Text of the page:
November 1, 2014

Work Smarter, Not Harder

This article is mainly for parttimers, not you big people with rooms full of stainless-steel equipment and vacuum pumps.

5 Gallon Honey Bucket - Image courtesy of The Honey Exchange

5 Gallon Honey Bucket – Image courtesy of The Honey Exchange

Bucket Handling

As I extracted last season’s late honey crop, I often found myself lifting buckets, whether up onto a strainer perched on another bucket, or up to the countertop for bottling. Long ago, at EAS in Delaware, the honey show included a Gadgets category, and a woman had entered her ‘Bucket Lifting Device.’ It consisted of a kind of swing/tripod thing, similar to old-time hive lifters, and was meant to help a featherweight with those 60 lb. buckets. I think it won first prize in the category. I was intrigued at the time, but no, I’m not going to describe the plans and measurements for building one here. I have come up with an even more ingenious way to handle honey buckets. Are you ready for this?

I just don’t lift full buckets. So what if standard buckets hold 5 gallons? I pull the one from under the extractor spout when it’s only half-full and move it to the strainer. Then the bottling bucket that has to go up on the counter is moved when it’s half full, and topped off up there with a second half bucket. Also, except for the one being filled at the extractor spout, buckets can be kept on a chair or on a couple supers. That way, you aren’t lifting from way down on the floor. How about that! No special equipment, no pulled back muscles, just working smarter.

Super Handling

Let’s go back in time a little. A similar lifting problem comes up even before the honey is in the extracting room (at my house, the entryway). Think back to the beeyard. The escapes have been under the supers for two days and now it’s time to fetch them. Yow! Those darn supers are heavy! Also, the top ones are pretty high up off the ground, since my hive stands are 16-18 inches tall. When it’s harvest time, I often pull combs to check for completeness of capping. If combs aren’t capped enough (at least 80%), I’d rather leave them on the hives than carry them to the truck and then back again later. Hey, bees! Finish those up! As I pull frames out and set finished ones in an extra super, usually the supers going to the truck each only have 5 – 6 frames instead of 8. Now I do this for all supers, even if the all frames are completely capped. All you need to use this method are some extra empty supers. We all have those. This tip may even help some of those bigger beekeepers, if they have bad backs. What? A beekeeper with a bad back?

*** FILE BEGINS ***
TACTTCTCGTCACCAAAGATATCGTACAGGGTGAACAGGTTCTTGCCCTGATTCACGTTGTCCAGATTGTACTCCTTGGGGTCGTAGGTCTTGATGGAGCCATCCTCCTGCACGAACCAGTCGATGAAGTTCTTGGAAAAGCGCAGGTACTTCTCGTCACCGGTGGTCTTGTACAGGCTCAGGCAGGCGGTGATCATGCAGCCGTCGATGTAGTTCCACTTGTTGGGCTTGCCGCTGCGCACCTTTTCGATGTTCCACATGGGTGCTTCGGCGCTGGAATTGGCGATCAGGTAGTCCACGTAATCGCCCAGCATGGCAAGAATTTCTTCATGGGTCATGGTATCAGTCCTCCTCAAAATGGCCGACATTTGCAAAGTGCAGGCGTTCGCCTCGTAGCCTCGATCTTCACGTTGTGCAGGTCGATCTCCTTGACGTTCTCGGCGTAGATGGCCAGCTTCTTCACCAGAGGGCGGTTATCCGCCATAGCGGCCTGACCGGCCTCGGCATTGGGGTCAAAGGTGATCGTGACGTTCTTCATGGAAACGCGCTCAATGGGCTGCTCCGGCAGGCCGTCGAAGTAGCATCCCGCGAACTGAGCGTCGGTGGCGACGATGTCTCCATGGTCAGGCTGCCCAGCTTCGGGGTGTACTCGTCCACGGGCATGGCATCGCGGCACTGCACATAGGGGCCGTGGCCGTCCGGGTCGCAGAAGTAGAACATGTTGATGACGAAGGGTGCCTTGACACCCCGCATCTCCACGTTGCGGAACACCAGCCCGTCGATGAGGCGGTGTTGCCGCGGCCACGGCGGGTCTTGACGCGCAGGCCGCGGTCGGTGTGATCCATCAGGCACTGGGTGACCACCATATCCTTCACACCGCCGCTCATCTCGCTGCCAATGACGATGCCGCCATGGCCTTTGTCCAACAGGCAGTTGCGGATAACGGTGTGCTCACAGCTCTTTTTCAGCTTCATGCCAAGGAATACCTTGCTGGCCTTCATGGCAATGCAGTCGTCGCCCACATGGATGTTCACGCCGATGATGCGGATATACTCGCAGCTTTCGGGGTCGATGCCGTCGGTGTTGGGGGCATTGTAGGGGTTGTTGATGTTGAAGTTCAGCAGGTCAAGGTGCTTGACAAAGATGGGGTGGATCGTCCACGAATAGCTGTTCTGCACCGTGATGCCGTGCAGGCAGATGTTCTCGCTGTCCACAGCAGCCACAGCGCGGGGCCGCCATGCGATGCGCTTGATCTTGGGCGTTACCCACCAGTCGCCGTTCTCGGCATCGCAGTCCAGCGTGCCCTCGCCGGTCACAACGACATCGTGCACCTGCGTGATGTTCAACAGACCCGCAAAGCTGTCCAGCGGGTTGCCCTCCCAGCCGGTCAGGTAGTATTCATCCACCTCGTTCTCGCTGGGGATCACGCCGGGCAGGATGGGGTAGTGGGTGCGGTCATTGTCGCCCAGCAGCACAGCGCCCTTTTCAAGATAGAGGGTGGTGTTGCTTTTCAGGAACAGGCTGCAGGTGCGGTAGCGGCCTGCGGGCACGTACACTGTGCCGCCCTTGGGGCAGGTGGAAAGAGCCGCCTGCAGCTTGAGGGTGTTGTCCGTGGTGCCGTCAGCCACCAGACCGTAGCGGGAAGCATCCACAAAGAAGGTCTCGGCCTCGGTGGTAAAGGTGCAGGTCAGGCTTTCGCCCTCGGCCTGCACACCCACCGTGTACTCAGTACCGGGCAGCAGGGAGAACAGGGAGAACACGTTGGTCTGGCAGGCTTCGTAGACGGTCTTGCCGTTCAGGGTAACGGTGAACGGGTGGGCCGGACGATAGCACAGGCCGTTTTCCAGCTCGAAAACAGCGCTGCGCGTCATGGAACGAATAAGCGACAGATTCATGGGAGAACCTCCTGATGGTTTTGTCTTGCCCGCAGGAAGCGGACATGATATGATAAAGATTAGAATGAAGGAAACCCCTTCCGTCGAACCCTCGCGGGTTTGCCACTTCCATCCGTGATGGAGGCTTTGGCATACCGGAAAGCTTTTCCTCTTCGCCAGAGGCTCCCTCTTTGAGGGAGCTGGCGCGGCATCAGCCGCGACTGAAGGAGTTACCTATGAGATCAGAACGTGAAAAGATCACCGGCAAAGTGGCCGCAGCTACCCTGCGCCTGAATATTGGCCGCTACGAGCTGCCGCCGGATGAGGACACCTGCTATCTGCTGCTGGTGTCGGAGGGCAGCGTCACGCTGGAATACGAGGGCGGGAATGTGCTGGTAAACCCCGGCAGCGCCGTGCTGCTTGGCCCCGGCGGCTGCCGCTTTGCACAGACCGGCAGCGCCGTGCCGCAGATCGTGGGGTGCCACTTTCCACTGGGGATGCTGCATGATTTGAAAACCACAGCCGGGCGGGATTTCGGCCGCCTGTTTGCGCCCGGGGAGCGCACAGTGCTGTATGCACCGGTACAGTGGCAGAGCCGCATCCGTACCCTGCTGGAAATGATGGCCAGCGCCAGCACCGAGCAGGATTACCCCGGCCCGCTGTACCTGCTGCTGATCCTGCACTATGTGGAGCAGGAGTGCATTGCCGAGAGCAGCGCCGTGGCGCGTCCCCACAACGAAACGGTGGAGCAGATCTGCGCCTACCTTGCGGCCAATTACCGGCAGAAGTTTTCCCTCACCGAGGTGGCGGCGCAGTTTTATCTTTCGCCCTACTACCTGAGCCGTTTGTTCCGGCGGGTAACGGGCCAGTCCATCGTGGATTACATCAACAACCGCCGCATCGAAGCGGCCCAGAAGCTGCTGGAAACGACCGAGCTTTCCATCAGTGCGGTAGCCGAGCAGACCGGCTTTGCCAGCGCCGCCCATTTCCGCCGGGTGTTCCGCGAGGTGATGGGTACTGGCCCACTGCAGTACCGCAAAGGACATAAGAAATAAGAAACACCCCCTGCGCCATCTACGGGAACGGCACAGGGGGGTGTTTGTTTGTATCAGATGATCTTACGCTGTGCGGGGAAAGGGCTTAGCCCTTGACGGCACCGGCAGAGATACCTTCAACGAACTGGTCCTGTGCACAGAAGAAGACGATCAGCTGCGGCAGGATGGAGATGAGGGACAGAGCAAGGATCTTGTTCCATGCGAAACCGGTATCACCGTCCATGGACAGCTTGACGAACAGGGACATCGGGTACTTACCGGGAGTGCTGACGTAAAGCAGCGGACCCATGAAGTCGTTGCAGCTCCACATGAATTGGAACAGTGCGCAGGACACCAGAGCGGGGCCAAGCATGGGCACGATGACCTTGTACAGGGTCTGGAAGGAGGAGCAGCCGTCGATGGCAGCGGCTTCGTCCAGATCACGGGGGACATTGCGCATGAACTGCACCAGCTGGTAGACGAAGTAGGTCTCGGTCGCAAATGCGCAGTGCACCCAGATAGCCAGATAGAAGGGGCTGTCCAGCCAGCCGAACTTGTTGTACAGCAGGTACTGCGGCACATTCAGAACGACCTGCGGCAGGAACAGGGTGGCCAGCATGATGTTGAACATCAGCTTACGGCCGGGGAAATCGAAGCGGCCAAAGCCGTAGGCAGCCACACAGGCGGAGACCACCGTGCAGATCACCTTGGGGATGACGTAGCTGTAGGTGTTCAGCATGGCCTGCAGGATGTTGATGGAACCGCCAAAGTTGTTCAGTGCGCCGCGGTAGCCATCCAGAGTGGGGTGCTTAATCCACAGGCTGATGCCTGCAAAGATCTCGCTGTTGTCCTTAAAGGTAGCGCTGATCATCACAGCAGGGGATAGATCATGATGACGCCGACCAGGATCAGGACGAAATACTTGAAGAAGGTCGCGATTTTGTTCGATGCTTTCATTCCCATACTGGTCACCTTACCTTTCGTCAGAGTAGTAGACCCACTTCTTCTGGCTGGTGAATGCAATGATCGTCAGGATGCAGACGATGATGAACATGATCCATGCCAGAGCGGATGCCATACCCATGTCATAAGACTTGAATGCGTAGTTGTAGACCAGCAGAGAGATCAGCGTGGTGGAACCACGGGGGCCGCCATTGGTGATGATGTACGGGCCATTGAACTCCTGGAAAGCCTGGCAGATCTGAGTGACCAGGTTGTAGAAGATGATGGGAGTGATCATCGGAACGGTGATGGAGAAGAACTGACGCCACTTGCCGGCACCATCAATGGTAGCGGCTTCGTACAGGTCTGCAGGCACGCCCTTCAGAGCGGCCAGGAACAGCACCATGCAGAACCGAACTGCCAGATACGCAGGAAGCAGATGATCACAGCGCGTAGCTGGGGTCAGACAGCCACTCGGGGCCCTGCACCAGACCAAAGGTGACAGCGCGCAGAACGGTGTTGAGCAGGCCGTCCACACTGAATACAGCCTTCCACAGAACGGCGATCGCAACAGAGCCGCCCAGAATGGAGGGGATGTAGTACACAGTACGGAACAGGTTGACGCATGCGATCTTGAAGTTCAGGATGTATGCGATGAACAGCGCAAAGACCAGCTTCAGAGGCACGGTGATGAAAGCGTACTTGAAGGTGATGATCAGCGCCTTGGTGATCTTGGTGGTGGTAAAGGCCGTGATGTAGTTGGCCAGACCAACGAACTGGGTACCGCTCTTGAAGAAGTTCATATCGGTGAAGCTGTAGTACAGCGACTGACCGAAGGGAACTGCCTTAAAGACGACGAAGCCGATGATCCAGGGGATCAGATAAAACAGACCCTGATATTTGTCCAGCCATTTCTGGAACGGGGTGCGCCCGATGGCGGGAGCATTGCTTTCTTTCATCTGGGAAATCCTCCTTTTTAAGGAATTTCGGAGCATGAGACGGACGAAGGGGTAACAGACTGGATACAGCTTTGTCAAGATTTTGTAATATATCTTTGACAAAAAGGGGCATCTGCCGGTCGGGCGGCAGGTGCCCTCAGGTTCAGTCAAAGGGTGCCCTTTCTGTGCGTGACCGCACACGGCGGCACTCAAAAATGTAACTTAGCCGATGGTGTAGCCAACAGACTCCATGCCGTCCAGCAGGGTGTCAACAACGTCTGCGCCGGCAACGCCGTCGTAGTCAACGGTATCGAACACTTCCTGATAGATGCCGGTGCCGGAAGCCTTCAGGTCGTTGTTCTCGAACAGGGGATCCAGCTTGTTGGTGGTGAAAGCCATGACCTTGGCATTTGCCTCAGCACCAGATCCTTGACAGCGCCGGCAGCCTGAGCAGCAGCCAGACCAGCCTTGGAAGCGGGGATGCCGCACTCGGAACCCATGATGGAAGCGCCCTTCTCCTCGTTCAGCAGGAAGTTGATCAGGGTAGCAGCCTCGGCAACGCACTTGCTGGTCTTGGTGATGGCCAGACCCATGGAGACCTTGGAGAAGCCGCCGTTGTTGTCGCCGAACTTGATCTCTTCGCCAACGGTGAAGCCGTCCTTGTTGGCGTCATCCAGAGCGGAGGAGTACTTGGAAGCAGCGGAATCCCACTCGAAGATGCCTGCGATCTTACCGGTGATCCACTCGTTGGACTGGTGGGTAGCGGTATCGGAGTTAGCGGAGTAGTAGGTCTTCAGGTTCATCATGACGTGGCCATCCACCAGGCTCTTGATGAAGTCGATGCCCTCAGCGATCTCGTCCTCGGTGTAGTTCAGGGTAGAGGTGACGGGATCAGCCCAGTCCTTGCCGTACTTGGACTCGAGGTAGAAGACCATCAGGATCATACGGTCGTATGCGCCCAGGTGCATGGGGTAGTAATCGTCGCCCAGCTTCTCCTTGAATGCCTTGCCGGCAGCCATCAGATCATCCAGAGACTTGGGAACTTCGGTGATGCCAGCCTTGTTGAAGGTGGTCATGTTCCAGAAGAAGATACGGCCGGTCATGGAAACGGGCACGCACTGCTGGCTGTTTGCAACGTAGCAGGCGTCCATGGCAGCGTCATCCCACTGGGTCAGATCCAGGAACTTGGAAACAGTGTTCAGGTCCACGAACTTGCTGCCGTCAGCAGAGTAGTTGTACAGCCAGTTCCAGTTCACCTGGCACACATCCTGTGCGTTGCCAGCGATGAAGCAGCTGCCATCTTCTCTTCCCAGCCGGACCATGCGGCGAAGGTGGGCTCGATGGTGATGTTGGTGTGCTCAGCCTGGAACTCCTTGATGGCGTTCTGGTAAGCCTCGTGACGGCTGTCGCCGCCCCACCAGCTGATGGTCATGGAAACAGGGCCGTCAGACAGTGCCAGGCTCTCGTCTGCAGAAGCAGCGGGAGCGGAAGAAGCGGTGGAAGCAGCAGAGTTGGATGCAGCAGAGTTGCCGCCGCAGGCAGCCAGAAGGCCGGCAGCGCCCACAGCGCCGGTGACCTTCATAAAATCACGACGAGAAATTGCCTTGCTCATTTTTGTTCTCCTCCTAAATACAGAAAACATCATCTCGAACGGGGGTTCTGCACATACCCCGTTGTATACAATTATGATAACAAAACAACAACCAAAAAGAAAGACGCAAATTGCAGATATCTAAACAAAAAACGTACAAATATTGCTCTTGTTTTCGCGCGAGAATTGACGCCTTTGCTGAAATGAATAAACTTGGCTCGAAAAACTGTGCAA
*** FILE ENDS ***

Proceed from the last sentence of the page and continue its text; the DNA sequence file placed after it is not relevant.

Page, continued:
General Box Handling

One last technique I developed has to do with actually grabbing those heavy boxes, at harvest or any time of the summer. Maybe many people do this without thinking, but many do not. I know some beekeepers out there grip the super only by those ridiculous carved-in hand-holds (or should I say fingertip-holds). You can screw (not nail) on some extra pieces of lumber to make better grips, or leave the boxes alone and use more than your fingertips.

This is how I do it: First of course comes the prying at each corner, the twisting and slight lift to make sure the super is really free of the frames below. Don’t forget to peek into the crack to see which plastic frame below is trying to lift out with the super above. Pry it down in. Then I get up really close to the hive, with my stomach almost pressed against the back. While lifting in the usual way with 3 fingertips jammed into each side handle, I squeeze inward very hard using my forearms, and lean the super against my stomach. This takes a lot of the weight off the fingers.

Editor’s Note: Do you have any tricks or tips? Write about them, maybe even photograph them, and send your piece in …I’m waiting! Really, I am!

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